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Thebee,

I don't know where my last post disappeared to so I'll give it another try.

The 10-1323 M/C is several 60s and 70s Chrysler products but is a 1" bore. That would yield a displacement at only ~64% of that put out by your original 1.25" cylinder. Pedal effort would be substantially decreased for a given system pressure but the greater piston travel necessary to achieve the same volume output could result in over-traveling and "bottoming out" of the piston. Very bad.

Look for a cylinder with a bore size closer to the 1.25", preferably one with a detachable reservoir so that it can be firewall mounted, as God intended. If it isn't easy to check, it doesn't get checked.

Also, a residual valve in each circuit (10 psi for drums, 2 psi for disc) is recommended if the M/C is <24" above the W/C elevation. With the reservoir up on the firewall, they shouldn't be necessary, although I have installed them anyway without issue.

Frank

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I think I found the problem…

The piston cup rubber is deteriorating rapidly. I have a new kit from Napa and the components look of better quality. The supplied piston is considerably too long, but all of the rubber parts are the same. Plus, the Napa piston cup actually has a piston washer embedded in the crown of the cup itself. I do have a question about this thick rubber washer that came in the kit. When I disassembled this master cylinder originally this rubber washer was underneath the valve. And other words, it was the first component installed onto which the valve was placed, then the spring, piston cup, and piston. I do not see this thick rubber washer in the schematic in my manual. Is that something that is necessary? Could it be that that just increases the spring return ability? Wondering if I can leave it out completely...?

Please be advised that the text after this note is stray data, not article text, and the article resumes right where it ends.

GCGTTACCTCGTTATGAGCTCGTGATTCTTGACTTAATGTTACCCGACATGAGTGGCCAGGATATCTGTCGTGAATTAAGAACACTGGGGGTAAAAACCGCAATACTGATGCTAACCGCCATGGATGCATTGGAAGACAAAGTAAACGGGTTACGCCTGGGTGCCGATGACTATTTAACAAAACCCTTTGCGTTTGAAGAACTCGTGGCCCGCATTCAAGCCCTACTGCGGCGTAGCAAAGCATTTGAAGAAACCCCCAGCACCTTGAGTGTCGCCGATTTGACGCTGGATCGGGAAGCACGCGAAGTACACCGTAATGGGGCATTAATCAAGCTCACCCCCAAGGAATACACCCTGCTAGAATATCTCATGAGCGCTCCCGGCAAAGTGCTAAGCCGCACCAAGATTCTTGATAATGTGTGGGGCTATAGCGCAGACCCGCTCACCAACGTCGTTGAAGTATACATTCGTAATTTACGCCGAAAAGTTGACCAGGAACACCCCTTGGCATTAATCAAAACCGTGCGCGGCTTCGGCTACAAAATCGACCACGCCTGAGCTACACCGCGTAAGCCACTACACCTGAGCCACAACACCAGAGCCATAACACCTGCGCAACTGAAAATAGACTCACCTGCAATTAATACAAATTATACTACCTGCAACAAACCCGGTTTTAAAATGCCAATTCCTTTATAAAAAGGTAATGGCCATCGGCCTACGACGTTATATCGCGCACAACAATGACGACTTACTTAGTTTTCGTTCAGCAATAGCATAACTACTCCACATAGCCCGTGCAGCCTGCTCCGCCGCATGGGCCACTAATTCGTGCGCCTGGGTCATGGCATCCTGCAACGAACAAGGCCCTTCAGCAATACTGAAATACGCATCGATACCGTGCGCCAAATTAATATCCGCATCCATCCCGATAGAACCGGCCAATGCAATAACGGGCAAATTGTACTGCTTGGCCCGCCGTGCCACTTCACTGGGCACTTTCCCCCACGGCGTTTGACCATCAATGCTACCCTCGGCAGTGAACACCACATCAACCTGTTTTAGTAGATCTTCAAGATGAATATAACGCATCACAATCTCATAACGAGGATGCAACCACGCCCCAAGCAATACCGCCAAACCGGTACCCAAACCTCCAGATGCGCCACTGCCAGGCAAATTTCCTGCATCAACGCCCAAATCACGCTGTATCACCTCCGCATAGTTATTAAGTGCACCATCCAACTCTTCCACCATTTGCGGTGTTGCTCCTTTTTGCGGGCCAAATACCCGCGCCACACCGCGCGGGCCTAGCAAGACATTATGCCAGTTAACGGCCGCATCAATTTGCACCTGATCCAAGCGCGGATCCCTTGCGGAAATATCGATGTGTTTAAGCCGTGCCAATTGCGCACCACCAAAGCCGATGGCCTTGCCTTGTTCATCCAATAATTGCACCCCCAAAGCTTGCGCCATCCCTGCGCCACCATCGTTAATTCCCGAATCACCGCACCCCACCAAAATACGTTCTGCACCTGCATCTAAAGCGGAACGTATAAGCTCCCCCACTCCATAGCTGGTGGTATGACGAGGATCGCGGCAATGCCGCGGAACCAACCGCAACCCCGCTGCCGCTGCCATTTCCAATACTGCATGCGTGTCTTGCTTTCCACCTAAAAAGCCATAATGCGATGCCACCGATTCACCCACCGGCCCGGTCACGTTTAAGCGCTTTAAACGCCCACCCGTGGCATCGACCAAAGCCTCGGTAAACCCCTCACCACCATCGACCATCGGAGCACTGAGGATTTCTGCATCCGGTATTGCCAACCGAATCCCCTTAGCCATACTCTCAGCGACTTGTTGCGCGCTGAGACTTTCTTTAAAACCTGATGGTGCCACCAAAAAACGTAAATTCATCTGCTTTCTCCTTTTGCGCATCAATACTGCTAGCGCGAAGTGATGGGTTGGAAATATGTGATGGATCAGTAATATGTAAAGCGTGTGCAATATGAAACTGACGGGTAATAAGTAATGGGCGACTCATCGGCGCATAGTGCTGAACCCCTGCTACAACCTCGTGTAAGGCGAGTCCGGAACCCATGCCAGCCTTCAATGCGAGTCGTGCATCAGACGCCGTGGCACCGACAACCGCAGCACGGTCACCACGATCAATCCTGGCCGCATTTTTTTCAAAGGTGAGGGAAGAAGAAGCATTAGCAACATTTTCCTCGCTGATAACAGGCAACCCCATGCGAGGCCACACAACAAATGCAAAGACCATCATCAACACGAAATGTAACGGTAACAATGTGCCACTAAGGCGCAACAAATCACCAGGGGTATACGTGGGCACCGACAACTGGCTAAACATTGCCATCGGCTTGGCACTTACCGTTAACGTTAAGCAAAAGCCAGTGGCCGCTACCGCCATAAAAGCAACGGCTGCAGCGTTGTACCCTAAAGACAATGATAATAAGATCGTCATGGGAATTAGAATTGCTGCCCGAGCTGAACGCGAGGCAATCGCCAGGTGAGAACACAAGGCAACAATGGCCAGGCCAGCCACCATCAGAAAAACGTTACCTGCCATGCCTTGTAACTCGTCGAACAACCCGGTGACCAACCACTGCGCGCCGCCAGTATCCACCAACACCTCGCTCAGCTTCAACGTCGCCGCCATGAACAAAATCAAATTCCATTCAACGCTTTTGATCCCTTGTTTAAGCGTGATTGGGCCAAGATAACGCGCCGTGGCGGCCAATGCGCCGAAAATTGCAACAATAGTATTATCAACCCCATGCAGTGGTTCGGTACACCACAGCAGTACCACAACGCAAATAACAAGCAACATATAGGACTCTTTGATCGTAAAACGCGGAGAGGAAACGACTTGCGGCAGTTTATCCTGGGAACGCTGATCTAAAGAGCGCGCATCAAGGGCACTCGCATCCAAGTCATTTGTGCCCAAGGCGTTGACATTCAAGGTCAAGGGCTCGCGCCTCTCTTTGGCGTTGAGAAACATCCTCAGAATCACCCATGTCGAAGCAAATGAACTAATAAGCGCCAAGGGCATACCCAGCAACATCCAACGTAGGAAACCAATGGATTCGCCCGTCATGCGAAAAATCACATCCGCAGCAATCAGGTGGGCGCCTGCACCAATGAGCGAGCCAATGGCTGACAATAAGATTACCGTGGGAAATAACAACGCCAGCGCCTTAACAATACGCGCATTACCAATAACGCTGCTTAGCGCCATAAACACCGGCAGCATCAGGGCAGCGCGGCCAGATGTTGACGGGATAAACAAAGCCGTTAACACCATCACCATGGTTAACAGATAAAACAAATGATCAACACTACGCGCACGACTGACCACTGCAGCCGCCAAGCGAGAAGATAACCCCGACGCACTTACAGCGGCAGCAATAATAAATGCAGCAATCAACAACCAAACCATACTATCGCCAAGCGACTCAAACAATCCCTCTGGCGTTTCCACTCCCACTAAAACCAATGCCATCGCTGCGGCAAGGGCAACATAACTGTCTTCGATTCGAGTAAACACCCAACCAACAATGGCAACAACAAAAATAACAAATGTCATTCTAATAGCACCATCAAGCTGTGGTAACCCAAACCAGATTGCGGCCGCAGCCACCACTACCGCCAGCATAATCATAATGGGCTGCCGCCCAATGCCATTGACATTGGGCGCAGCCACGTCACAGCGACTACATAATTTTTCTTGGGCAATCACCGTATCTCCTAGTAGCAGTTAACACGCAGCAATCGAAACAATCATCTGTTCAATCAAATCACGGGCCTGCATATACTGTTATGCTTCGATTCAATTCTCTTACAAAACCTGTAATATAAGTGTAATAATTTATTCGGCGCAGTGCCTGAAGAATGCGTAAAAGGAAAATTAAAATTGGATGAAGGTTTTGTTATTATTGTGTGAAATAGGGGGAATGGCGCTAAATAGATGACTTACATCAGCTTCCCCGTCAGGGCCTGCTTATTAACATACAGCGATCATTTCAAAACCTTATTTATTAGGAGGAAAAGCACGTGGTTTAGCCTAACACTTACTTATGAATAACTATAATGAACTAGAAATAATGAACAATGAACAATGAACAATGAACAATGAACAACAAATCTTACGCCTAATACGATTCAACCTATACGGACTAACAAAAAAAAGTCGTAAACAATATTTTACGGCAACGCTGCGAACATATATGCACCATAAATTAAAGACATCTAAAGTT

No everything is still nice and clean on the inside except for the deteriorated piston cup. New it had to be something severe as rapidly as the brakes quit working. When I pulled the master and put it on the bench to test it pushing the piston in just blew fluid out the holes in the bottom of the reservoir and did not advance anything through the brake line. No surprise there… Especially after opening it up

Wow.  You're not kidding about severe deterioration.

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Many years ago, I installed a small bore 86 Dodge MC to my 38 Coupe.  

The MC did ok for about 10 years.

Several years ago I installed a large bore MC from a 94 Bronco.

I believe the 94 has a 1.25 bore.

The 94 has done good the past few years.

The foot pressure feels about the same to me.

I used my original pedal assembly on both installs..

post-1465-0-33389200-1463229082_thumb.jpg

post-1465-0-94562100-1463229118_thumb.jpg

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Many years ago, I installed a small bore 86 Dodge MC to my 38 Coupe.

The MC did ok for about 10 years.

Several years ago I installed a large bore MC from a 94 Bronco.

I believe the 94 has a 1.25 bore.

The 94 has done good the past few years.

The foot pressure feels about the same to me.